Sergei Polunin, who famously defected from the Royal Ballet just over a year ago, has found a home at the Stanislavsky theatre, and fame through winning a television dance competition. Settling down after his semi-breakdown, he is demonstrating the value of the Royal Ballet School and Company by returning to partner Tamara Rojo in her farewell performances at Covent Garden, and by bringing a Royal Ballet creation to Russia. Yesterday saw the première of Kenneth MacMillan’s Mayerling in Moscow, with Polunin as tortured Crown Prince Rudolf. The ballet was created for the Royal Ballet in 1978.
Although he will dance only one performance, sharing the role with Georgi Smilevski and the company director Igor Zelensky, it is proof that his London years are important to him, and he’s not going to throw out the baby with the bath water.
Izvestia asked him about the work.
In Russia MacMillan is rarely danced, although the audiences love historical melodrama. You seem to have a lot of experience of performing his ballets.
Since I was 17 I was busy in the corps de ballet for Manon and Mayerling. It is a good basic acting training to go through. In MacMillan ballets you don’t just act it but live it, and there’s a lot of improvisation: if someone isn’t where they usually are you work around it; it depends on your mood, on how you are feeling.
Are you comfortable playing Rudolf, such an unsympathetic and difficult character?
Yes. Some roles I find difficult to inhabit: in Giselle, for example, I can’t get into the first act: how do I play a Duke playing a peasant? But Rudolf just came, comfortably and organically.
What do you think Russian audiences will make of Mayerling? It’s far from our history.
I don’t think everyone will like Mayerling, it’s a matter of taste. In London the Royal Ballet have been doing MacMillan for many years, and his works remain in the repertoire with the vintage decor. Here with Zelensky, everything has been created from scratch. Up to the last minute I thought it all a big risk, and that Mayerling will look fake – it is in a very different style to the usual Russian productions. But the theatre has done a great job. There have been a lot of frayed nerves, but we’ll now see if, over time, the production will be understood.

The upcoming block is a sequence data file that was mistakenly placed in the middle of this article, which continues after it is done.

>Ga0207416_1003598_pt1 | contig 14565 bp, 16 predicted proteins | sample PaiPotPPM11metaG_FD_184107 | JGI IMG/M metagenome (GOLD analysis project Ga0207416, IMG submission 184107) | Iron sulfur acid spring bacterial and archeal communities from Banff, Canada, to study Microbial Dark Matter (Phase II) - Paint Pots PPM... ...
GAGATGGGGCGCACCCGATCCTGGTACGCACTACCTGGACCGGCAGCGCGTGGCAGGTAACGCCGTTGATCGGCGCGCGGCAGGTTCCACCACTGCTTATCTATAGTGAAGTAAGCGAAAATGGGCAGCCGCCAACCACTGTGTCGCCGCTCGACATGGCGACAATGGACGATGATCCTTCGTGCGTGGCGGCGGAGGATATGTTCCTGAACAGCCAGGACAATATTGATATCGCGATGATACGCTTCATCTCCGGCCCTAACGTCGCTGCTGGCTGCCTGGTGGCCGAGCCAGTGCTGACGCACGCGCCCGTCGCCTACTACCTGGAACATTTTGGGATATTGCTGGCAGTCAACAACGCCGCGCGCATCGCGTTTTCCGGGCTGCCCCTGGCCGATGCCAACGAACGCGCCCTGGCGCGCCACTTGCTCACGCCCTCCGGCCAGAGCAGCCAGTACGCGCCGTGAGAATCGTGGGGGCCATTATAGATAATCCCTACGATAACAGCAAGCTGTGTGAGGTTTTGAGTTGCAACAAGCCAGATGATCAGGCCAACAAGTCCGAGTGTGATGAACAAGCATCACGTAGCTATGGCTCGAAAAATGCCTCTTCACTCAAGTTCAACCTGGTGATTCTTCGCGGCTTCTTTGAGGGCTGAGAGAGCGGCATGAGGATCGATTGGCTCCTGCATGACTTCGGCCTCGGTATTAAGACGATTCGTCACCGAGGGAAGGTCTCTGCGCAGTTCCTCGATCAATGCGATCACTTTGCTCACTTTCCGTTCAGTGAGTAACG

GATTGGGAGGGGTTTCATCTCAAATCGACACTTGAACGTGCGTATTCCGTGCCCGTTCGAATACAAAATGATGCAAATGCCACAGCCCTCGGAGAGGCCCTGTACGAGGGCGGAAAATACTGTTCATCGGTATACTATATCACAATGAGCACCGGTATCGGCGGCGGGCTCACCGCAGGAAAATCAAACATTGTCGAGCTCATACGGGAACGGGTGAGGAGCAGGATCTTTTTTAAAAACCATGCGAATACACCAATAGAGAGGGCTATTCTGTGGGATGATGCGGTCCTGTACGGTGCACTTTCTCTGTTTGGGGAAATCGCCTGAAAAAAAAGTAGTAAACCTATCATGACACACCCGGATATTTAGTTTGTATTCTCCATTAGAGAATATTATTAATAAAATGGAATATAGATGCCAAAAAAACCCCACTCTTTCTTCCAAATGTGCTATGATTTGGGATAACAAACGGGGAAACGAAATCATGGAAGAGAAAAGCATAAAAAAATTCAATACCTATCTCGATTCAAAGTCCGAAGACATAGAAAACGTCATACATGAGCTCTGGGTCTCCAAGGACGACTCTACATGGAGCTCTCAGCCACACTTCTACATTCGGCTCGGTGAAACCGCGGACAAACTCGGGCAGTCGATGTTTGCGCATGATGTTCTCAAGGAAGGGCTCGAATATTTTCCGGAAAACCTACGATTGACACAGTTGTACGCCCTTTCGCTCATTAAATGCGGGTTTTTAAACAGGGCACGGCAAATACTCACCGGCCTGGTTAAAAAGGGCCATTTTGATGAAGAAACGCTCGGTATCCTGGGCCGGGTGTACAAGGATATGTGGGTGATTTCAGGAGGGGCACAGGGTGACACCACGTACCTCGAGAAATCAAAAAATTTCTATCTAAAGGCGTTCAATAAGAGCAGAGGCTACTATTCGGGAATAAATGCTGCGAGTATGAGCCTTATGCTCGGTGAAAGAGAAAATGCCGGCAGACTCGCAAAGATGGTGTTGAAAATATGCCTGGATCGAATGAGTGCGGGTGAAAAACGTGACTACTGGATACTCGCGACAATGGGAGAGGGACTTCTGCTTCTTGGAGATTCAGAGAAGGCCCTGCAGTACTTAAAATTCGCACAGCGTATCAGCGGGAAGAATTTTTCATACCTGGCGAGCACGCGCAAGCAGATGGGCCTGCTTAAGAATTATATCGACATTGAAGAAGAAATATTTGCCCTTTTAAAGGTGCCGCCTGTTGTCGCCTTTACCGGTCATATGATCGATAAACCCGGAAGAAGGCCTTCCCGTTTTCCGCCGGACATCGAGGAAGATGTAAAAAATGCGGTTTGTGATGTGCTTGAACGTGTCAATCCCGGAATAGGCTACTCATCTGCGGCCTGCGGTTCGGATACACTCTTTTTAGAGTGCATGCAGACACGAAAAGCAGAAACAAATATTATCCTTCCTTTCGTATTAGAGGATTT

Both you and the artistic director Igor Zelensky are dancing Rudolf.
Yes. Igor is no longer young, but at 43 he’s still in great shape. This ballet is hard even for a young dancer, after the run-through, I felt as if I had aged two years. Mayerling takes everything out of you physically, like Spartacus.
And talking of age, Polunin once said that he would stop dancing at 26.
It seems crazy now, but at 18 I thought that 26 was a good age to stop. Ballet hurts. Up until the age of 32 years it’s fun, and the body is able to recover, though after 28 you need to work harder to keep yourself in good shape. For a mature dancer it’s difficult.
So when you reach 26, what will you do?
I don’t know what else I can do. If I can cross that line then maybe I’ll dance to the end, proving that even a 50-year-old can perform at a high level.
Photo: Sergei Polunin in The Sleeping Beauty, the Royal Ballet; by Johan Persson
Graham Spicer is a writer, director and photographer in Milan, blogging (under the name ‘Gramilano’) about dance, opera, music and photography for people “who are a bit like me and like some of the things I like”. He was a regular columnist for Opera Now magazine and wrote for the BBC until transferring to Italy.
His scribblings have appeared in various publications from Woman’s Weekly to Gay Times, and he wrote the ‘Danza in Italia’ column for Dancing Times magazine.